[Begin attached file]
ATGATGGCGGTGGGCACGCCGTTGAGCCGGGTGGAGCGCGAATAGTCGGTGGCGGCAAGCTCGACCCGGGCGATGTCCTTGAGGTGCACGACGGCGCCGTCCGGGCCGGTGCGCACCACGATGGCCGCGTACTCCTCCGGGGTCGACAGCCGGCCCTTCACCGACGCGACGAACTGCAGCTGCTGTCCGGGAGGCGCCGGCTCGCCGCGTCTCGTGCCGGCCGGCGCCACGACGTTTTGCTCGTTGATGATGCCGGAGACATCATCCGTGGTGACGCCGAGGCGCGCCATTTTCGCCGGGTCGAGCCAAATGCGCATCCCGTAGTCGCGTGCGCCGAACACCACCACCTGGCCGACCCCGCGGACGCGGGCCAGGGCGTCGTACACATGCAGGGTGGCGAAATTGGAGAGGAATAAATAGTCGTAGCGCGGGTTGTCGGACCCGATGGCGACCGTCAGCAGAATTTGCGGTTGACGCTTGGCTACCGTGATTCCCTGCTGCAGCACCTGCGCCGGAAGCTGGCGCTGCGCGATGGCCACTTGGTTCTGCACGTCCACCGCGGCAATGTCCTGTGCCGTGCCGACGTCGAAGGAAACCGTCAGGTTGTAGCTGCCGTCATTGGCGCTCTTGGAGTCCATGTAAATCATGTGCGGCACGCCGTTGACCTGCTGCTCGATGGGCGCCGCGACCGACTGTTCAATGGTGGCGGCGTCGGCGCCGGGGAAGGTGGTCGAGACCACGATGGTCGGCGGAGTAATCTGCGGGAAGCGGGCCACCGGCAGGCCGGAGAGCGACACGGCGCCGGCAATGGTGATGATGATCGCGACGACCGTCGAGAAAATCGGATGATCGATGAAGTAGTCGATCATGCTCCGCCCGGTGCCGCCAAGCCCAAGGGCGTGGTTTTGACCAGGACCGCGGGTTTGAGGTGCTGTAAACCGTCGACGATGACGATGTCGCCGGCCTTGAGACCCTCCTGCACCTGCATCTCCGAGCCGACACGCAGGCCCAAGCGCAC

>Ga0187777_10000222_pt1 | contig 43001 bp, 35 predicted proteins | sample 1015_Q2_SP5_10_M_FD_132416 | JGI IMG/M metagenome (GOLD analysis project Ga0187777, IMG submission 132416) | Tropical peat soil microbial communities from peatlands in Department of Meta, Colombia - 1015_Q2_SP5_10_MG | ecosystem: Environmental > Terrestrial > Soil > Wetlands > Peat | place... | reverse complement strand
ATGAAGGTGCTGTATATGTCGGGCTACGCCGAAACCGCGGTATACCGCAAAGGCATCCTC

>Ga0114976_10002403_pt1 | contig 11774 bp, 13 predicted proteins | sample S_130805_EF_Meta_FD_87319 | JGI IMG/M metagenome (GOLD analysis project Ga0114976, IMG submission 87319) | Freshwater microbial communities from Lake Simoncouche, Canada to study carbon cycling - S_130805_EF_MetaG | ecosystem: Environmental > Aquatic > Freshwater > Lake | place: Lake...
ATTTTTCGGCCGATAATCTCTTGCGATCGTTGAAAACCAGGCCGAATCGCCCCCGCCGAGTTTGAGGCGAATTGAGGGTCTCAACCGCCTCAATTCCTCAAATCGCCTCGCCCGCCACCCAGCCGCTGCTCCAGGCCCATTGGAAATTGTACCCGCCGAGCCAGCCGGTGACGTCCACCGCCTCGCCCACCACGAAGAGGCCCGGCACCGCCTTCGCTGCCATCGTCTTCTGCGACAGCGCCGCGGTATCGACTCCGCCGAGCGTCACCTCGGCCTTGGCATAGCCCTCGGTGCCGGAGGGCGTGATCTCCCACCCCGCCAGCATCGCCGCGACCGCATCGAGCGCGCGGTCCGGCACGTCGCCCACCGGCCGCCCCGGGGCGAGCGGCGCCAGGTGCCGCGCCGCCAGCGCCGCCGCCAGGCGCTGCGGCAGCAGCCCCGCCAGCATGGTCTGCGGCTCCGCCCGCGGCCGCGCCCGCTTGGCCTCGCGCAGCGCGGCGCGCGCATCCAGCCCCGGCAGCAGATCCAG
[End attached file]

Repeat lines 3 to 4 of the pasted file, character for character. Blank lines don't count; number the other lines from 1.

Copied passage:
ATGAAGGTGCTGTATATGTCGGGCTACGCCGAAACCGCGGTATACCGCAAAGGCATCCTC

>Ga0114976_10002403_pt1 | contig 11774 bp, 13 predicted proteins | sample S_130805_EF_Meta_FD_87319 | JGI IMG/M metagenome (GOLD analysis project Ga0114976, IMG submission 87319) | Freshwater microbial communities from Lake Simoncouche, Canada to study carbon cycling - S_130805_EF_MetaG | ecosystem: Environmental > Aquatic > Freshwater > Lake | place: Lake...